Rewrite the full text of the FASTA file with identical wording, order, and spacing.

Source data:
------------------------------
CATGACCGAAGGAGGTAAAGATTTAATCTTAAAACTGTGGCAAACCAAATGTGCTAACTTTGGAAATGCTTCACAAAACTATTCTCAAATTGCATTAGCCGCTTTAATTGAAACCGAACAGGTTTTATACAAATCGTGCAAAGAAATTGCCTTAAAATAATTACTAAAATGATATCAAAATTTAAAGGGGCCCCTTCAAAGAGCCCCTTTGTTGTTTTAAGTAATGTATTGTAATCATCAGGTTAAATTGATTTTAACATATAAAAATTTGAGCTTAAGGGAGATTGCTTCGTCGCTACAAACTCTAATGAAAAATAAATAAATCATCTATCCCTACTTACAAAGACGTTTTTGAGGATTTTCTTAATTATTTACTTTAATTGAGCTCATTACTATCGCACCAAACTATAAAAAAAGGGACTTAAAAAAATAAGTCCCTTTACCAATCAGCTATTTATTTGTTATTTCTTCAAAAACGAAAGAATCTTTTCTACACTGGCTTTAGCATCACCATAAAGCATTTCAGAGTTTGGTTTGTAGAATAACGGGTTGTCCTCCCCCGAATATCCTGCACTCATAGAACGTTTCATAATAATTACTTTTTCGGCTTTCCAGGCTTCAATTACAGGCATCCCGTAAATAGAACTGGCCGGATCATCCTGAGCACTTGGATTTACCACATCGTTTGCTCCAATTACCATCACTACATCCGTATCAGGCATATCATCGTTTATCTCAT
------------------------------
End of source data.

CATGACCGAAGGAGGTAAAGATTTAATCTTAAAACTGTGGCAAACCAAATGTGCTAACTTTGGAAATGCTTCACAAAACTATTCTCAAATTGCATTAGCCGCTTTAATTGAAACCGAACAGGTTTTATACAAATCGTGCAAAGAAATTGCCTTAAAATAATTACTAAAATGATATCAAAATTTAAAGGGGCCCCTTCAAAGAGCCCCTTTGTTGTTTTAAGTAATGTATTGTAATCATCAGGTTAAATTGATTTTAACATATAAAAATTTGAGCTTAAGGGAGATTGCTTCGTCGCTACAAACTCTAATGAAAAATAAATAAATCATCTATCCCTACTTACAAAGACGTTTTTGAGGATTTTCTTAATTATTTACTTTAATTGAGCTCATTACTATCGCACCAAACTATAAAAAAAGGGACTTAAAAAAATAAGTCCCTTTACCAATCAGCTATTTATTTGTTATTTCTTCAAAAACGAAAGAATCTTTTCTACACTGGCTTTAGCATCACCATAAAGCATTTCAGAGTTTGGTTTGTAGAATAACGGGTTGTCCTCCCCCGAATATCCTGCACTCATAGAACGTTTCATAATAATTACTTTTTCGGCTTTCCAGGCTTCAATTACAGGCATCCCGTAAATAGAACTGGCCGGATCATCCTGAGCACTTGGATTTACCACATCGTTTGCTCCAATTACCATCACTACATCCGTATCAGGCATATCATCGTTTATCTCAT